Snoring and sleep apnea are sleep disorders which can have very serious health complications and can even be life threatening; therefore, it is imperative that oral appliance therapy commences only after a medical assessment. Following referral from a physician or sleep disorders specialist, patients are examined to determine if they are suitable candidates for oral appliance therapy for snoring and sleep apnea. Not everyone is a good candidate for this treatment. All options should be discussed, including the advantages, limitations, complications and costs.
Once the appliance is fabricated by the laboratory, the appliance is fitted to the patient in the dentist's office. Several weeks may be needed to correctly adjust it to a comfortable and effective position. Annual follow up is recommended during active treatment to ensure a good, comfortable appliance fit and the continued effectiveness of the appliance.
Before you see your physician, you should have answers to the following questions.
- How often do you snore?
- How loud is your snoring?
(Is your snoring loud enough to disturb the sleep of others? A report from your bed partner or hunting and fishing partners may be helpful).
- Are there periods when the snoring and your breathing stop?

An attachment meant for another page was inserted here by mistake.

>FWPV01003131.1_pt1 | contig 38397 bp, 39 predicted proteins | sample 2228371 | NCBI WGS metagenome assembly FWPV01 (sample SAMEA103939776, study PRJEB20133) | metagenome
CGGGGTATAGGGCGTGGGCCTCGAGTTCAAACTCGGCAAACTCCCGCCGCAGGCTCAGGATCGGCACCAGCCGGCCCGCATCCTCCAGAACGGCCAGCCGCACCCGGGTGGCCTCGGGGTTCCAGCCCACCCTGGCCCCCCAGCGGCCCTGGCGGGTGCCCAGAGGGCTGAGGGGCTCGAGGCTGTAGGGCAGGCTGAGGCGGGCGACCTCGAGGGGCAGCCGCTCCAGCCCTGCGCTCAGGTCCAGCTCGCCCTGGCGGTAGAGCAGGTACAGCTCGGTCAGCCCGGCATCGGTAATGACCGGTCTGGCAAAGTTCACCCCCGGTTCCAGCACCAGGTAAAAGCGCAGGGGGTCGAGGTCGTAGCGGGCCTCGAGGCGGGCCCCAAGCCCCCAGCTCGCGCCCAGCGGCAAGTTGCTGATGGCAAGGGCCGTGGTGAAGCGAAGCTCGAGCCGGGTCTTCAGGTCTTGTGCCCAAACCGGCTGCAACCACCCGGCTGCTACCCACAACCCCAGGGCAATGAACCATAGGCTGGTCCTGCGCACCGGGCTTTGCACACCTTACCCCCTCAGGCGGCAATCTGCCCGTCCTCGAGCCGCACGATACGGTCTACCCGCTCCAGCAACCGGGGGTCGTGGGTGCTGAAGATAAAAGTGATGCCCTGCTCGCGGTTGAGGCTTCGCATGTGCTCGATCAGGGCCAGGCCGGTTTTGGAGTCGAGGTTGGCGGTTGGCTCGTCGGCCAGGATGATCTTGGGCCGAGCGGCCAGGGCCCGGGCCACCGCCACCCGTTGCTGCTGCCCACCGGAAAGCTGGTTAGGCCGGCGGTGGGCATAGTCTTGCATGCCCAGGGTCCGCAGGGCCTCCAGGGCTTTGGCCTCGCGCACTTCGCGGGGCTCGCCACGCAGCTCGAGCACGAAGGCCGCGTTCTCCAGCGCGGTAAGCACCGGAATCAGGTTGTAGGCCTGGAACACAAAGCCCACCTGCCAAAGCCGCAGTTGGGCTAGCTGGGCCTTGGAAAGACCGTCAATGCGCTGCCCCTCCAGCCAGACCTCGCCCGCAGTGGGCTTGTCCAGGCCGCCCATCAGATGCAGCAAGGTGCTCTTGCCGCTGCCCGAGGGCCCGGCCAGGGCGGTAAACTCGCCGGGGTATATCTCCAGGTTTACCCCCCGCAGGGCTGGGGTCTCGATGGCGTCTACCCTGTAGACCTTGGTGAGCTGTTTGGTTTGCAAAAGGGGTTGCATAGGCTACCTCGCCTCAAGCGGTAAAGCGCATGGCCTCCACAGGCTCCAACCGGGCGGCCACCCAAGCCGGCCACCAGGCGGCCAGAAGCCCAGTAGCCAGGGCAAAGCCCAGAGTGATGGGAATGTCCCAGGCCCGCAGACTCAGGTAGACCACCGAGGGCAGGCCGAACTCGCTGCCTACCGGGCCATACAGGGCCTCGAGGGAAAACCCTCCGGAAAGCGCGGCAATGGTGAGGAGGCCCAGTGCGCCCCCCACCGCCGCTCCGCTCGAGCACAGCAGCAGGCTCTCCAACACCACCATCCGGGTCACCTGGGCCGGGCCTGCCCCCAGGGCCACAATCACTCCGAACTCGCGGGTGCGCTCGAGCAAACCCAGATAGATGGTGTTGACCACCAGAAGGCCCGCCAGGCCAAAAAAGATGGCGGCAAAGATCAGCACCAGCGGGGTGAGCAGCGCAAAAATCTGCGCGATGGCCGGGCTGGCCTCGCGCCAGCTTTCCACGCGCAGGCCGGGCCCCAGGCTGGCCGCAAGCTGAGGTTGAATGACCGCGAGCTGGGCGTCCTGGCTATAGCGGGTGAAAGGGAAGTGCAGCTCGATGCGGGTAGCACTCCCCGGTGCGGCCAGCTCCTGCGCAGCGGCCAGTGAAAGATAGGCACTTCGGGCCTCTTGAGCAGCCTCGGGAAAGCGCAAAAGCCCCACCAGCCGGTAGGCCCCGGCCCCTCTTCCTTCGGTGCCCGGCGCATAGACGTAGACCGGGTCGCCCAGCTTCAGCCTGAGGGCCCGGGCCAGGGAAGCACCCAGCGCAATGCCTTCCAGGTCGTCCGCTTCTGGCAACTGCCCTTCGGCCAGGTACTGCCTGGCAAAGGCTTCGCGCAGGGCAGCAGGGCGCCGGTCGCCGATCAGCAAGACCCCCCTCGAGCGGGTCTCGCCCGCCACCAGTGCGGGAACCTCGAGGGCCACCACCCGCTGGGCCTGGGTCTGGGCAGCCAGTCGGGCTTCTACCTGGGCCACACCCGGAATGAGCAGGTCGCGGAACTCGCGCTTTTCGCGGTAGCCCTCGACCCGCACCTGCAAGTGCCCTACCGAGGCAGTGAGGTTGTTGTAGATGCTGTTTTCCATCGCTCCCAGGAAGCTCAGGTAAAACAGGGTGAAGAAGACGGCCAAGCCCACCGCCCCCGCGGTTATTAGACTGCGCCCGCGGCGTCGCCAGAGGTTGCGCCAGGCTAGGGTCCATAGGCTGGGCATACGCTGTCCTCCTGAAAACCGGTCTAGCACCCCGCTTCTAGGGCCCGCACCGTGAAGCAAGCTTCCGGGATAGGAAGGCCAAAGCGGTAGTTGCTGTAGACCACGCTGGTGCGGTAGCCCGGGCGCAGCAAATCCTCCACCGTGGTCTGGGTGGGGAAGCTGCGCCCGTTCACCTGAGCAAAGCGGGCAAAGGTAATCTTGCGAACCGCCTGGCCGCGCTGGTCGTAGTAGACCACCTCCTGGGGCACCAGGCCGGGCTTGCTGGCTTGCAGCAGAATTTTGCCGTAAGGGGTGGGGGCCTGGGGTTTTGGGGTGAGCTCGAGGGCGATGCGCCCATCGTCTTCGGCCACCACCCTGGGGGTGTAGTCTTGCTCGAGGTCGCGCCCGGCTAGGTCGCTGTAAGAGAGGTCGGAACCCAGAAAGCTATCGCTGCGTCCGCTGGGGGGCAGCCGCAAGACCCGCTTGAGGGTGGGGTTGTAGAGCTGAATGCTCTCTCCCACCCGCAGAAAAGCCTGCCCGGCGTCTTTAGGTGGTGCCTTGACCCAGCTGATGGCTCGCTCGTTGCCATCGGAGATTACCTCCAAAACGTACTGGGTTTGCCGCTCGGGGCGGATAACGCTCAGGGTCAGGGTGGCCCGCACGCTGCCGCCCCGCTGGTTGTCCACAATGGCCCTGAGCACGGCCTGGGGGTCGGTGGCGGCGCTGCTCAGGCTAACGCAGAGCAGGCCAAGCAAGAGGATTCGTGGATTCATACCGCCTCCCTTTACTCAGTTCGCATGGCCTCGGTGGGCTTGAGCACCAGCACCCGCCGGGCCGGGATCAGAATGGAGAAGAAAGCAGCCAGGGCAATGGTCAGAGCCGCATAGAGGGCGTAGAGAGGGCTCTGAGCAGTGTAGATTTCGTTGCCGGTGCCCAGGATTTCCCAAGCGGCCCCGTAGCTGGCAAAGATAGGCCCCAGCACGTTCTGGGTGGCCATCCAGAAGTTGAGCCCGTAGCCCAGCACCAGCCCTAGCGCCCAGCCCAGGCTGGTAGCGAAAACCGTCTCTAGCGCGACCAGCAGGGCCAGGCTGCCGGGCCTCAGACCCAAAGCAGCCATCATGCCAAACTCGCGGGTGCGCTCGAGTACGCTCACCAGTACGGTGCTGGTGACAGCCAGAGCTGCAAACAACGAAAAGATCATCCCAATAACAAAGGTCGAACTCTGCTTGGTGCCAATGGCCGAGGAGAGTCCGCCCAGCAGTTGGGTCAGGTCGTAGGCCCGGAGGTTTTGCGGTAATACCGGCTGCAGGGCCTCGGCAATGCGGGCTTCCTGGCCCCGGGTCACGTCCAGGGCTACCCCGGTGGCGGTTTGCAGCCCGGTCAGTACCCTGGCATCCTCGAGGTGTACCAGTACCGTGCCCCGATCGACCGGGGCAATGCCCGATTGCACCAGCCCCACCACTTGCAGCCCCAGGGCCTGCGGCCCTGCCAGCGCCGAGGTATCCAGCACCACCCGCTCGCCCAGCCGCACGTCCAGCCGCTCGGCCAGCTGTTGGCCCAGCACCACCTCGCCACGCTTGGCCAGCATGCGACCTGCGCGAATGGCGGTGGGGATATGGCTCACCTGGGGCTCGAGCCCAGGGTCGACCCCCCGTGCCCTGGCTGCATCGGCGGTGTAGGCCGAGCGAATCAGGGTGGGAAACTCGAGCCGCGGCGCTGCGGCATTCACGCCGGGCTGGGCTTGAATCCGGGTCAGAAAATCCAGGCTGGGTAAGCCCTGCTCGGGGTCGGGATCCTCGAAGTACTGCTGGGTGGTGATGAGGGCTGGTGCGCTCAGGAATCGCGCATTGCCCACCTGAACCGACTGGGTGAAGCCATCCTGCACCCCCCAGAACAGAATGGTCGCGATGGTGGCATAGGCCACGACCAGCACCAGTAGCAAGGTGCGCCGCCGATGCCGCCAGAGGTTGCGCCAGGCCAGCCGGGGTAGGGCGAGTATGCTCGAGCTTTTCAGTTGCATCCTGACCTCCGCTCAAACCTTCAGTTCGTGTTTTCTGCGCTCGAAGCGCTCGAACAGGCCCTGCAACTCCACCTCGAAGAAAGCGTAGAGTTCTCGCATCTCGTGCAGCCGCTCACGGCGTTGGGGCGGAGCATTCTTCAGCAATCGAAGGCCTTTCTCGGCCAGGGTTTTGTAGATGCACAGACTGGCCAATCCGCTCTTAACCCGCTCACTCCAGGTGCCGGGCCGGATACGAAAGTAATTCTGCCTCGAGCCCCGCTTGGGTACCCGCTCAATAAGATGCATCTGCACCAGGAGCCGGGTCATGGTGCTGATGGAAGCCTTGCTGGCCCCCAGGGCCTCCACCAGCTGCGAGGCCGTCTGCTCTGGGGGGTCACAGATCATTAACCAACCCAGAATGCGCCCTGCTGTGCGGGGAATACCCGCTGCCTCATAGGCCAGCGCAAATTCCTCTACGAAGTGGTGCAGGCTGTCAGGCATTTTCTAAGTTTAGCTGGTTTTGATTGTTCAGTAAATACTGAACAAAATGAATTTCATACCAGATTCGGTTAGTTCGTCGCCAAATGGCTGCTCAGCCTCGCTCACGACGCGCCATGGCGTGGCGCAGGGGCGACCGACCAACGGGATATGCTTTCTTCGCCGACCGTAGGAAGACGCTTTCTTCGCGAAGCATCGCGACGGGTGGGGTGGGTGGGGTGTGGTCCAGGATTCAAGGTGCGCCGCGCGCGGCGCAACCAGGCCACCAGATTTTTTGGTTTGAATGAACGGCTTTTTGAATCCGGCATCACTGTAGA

- Do you gasp or snort during sleep?
- How many hours do you sleep?
- Do you wake up refreshed?
- Do you feel sleepy during the day?
A tape recording of the sounds you make while sleeping may also be helpful to your physician.
If your physician makes a diagnosis of benign snoring, a recommendation of treatment with an oral appliance may be made. If, on the other hand, a more serious sleep disorder is suspected, additional testing may be necessary. This may involve a complete examination by an ear, nose and throat specialist or a sleep physician who may request a sleep test which is done over night at a sleep disorders center. This test (known as a polysomnogram or PSG) is non invasive and consists of attaching a series of leads like an electro-cardiogram to your head, body, arms and legs. The polysomnogram tells the physician about the quality of your sleep and helps determine the appropriate treatment for you.
It should be noted that some patients have been diagnosed and treated as snorers when, in fact, they had cancers of the nose or pharynx. Therefore full airway examination should be completed by a physician before an appliance is constructed.
No matter which form of treatment is used for obstructive sleep apnea, it is important that a follow-up sleep study be done by a sleep professional to determine success. Regular follow-up appointments with your healthcare professional are also essential because the severity of your apnea may change with age. If your snoring resumes or if you are sleepy during the day, it may mean the apnea has returned, and additional or other treatment may be necessary.